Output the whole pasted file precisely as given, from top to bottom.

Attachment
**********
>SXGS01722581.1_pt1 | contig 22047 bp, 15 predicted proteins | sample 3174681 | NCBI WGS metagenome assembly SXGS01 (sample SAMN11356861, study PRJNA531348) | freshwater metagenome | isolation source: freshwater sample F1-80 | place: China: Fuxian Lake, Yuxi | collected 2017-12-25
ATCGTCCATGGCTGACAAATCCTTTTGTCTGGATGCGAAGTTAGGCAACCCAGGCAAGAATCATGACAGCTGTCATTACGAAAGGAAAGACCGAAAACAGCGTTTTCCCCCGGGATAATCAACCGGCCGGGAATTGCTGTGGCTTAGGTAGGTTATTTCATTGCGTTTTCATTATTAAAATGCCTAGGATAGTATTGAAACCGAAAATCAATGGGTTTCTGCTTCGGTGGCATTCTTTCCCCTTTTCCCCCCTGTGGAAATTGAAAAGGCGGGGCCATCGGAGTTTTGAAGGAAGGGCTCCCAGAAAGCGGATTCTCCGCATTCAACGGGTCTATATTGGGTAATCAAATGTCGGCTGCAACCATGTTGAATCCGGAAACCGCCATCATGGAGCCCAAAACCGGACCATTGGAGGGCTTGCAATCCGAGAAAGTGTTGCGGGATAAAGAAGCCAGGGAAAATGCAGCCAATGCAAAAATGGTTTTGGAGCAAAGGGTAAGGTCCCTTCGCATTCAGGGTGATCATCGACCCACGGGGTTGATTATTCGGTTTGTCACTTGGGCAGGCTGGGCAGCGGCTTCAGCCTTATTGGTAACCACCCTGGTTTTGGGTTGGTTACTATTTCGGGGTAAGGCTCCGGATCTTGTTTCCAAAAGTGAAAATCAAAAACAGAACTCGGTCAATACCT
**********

>SXGS01722581.1_pt1 | contig 22047 bp, 15 predicted proteins | sample 3174681 | NCBI WGS metagenome assembly SXGS01 (sample SAMN11356861, study PRJNA531348) | freshwater metagenome | isolation source: freshwater sample F1-80 | place: China: Fuxian Lake, Yuxi | collected 2017-12-25
ATCGTCCATGGCTGACAAATCCTTTTGTCTGGATGCGAAGTTAGGCAACCCAGGCAAGAATCATGACAGCTGTCATTACGAAAGGAAAGACCGAAAACAGCGTTTTCCCCCGGGATAATCAACCGGCCGGGAATTGCTGTGGCTTAGGTAGGTTATTTCATTGCGTTTTCATTATTAAAATGCCTAGGATAGTATTGAAACCGAAAATCAATGGGTTTCTGCTTCGGTGGCATTCTTTCCCCTTTTCCCCCCTGTGGAAATTGAAAAGGCGGGGCCATCGGAGTTTTGAAGGAAGGGCTCCCAGAAAGCGGATTCTCCGCATTCAACGGGTCTATATTGGGTAATCAAATGTCGGCTGCAACCATGTTGAATCCGGAAACCGCCATCATGGAGCCCAAAACCGGACCATTGGAGGGCTTGCAATCCGAGAAAGTGTTGCGGGATAAAGAAGCCAGGGAAAATGCAGCCAATGCAAAAATGGTTTTGGAGCAAAGGGTAAGGTCCCTTCGCATTCAGGGTGATCATCGACCCACGGGGTTGATTATTCGGTTTGTCACTTGGGCAGGCTGGGCAGCGGCTTCAGCCTTATTGGTAACCACCCTGGTTTTGGGTTGGTTACTATTTCGGGGTAAGGCTCCGGATCTTGTTTCCAAAAGTGAAAATCAAAAACAGAACTCGGTCAATACCT